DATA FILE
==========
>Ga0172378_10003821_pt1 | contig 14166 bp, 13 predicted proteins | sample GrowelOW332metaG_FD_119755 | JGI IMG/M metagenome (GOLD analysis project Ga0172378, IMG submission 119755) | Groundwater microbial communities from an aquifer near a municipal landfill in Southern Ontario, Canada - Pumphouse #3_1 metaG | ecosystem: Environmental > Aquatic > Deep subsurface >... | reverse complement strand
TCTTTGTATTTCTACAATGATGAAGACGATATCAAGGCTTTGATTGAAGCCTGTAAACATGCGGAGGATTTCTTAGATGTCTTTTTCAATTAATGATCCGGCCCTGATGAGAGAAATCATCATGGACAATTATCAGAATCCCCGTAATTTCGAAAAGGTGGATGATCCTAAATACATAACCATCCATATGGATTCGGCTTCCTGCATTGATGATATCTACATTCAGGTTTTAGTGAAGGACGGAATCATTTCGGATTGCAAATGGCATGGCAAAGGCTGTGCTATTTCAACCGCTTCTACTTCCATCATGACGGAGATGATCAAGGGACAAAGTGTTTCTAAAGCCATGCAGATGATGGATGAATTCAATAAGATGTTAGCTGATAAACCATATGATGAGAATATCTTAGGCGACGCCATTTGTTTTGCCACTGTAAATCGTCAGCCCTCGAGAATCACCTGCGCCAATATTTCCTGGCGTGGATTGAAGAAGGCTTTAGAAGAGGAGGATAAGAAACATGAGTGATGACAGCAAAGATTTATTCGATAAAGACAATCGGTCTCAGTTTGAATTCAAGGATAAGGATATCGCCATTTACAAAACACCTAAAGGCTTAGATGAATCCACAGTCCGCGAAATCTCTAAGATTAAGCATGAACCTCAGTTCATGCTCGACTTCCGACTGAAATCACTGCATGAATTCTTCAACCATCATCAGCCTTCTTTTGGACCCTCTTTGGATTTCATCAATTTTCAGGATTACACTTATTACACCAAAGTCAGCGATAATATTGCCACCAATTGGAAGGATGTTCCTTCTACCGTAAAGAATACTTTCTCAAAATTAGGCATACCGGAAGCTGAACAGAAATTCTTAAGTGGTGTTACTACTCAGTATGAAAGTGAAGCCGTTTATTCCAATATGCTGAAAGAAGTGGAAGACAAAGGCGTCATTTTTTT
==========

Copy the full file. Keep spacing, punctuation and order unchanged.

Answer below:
>Ga0172378_10003821_pt1 | contig 14166 bp, 13 predicted proteins | sample GrowelOW332metaG_FD_119755 | JGI IMG/M metagenome (GOLD analysis project Ga0172378, IMG submission 119755) | Groundwater microbial communities from an aquifer near a municipal landfill in Southern Ontario, Canada - Pumphouse #3_1 metaG | ecosystem: Environmental > Aquatic > Deep subsurface >... | reverse complement strand
TCTTTGTATTTCTACAATGATGAAGACGATATCAAGGCTTTGATTGAAGCCTGTAAACATGCGGAGGATTTCTTAGATGTCTTTTTCAATTAATGATCCGGCCCTGATGAGAGAAATCATCATGGACAATTATCAGAATCCCCGTAATTTCGAAAAGGTGGATGATCCTAAATACATAACCATCCATATGGATTCGGCTTCCTGCATTGATGATATCTACATTCAGGTTTTAGTGAAGGACGGAATCATTTCGGATTGCAAATGGCATGGCAAAGGCTGTGCTATTTCAACCGCTTCTACTTCCATCATGACGGAGATGATCAAGGGACAAAGTGTTTCTAAAGCCATGCAGATGATGGATGAATTCAATAAGATGTTAGCTGATAAACCATATGATGAGAATATCTTAGGCGACGCCATTTGTTTTGCCACTGTAAATCGTCAGCCCTCGAGAATCACCTGCGCCAATATTTCCTGGCGTGGATTGAAGAAGGCTTTAGAAGAGGAGGATAAGAAACATGAGTGATGACAGCAAAGATTTATTCGATAAAGACAATCGGTCTCAGTTTGAATTCAAGGATAAGGATATCGCCATTTACAAAACACCTAAAGGCTTAGATGAATCCACAGTCCGCGAAATCTCTAAGATTAAGCATGAACCTCAGTTCATGCTCGACTTCCGACTGAAATCACTGCATGAATTCTTCAACCATCATCAGCCTTCTTTTGGACCCTCTTTGGATTTCATCAATTTTCAGGATTACACTTATTACACCAAAGTCAGCGATAATATTGCCACCAATTGGAAGGATGTTCCTTCTACCGTAAAGAATACTTTCTCAAAATTAGGCATACCGGAAGCTGAACAGAAATTCTTAAGTGGTGTTACTACTCAGTATGAAAGTGAAGCCGTTTATTCCAATATGCTGAAAGAAGTGGAAGACAAAGGCGTCATTTTTTT